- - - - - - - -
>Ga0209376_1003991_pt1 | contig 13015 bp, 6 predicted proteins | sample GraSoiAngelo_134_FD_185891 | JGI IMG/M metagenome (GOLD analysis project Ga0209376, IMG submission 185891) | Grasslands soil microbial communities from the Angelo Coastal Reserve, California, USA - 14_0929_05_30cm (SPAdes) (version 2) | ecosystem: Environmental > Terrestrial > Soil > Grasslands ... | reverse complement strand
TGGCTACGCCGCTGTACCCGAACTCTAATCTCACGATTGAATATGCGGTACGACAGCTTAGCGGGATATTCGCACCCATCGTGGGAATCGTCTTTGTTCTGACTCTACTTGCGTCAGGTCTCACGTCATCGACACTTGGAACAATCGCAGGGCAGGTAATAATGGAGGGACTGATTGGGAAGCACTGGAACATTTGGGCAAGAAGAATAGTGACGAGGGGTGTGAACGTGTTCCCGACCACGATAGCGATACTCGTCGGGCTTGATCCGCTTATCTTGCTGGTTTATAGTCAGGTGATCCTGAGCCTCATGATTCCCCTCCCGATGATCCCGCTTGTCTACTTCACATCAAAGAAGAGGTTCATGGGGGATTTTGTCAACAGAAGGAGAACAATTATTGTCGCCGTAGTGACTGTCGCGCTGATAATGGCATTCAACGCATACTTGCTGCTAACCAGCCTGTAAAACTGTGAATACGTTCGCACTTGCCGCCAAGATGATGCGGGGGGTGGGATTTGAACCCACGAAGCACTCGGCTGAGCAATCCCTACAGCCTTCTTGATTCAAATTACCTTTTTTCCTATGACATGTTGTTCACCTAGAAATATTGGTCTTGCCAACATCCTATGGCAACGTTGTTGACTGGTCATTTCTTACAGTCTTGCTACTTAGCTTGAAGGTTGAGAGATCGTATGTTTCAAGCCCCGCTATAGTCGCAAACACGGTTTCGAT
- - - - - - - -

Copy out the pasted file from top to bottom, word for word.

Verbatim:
>Ga0209376_1003991_pt1 | contig 13015 bp, 6 predicted proteins | sample GraSoiAngelo_134_FD_185891 | JGI IMG/M metagenome (GOLD analysis project Ga0209376, IMG submission 185891) | Grasslands soil microbial communities from the Angelo Coastal Reserve, California, USA - 14_0929_05_30cm (SPAdes) (version 2) | ecosystem: Environmental > Terrestrial > Soil > Grasslands ... | reverse complement strand
TGGCTACGCCGCTGTACCCGAACTCTAATCTCACGATTGAATATGCGGTACGACAGCTTAGCGGGATATTCGCACCCATCGTGGGAATCGTCTTTGTTCTGACTCTACTTGCGTCAGGTCTCACGTCATCGACACTTGGAACAATCGCAGGGCAGGTAATAATGGAGGGACTGATTGGGAAGCACTGGAACATTTGGGCAAGAAGAATAGTGACGAGGGGTGTGAACGTGTTCCCGACCACGATAGCGATACTCGTCGGGCTTGATCCGCTTATCTTGCTGGTTTATAGTCAGGTGATCCTGAGCCTCATGATTCCCCTCCCGATGATCCCGCTTGTCTACTTCACATCAAAGAAGAGGTTCATGGGGGATTTTGTCAACAGAAGGAGAACAATTATTGTCGCCGTAGTGACTGTCGCGCTGATAATGGCATTCAACGCATACTTGCTGCTAACCAGCCTGTAAAACTGTGAATACGTTCGCACTTGCCGCCAAGATGATGCGGGGGGTGGGATTTGAACCCACGAAGCACTCGGCTGAGCAATCCCTACAGCCTTCTTGATTCAAATTACCTTTTTTCCTATGACATGTTGTTCACCTAGAAATATTGGTCTTGCCAACATCCTATGGCAACGTTGTTGACTGGTCATTTCTTACAGTCTTGCTACTTAGCTTGAAGGTTGAGAGATCGTATGTTTCAAGCCCCGCTATAGTCGCAAACACGGTTTCGAT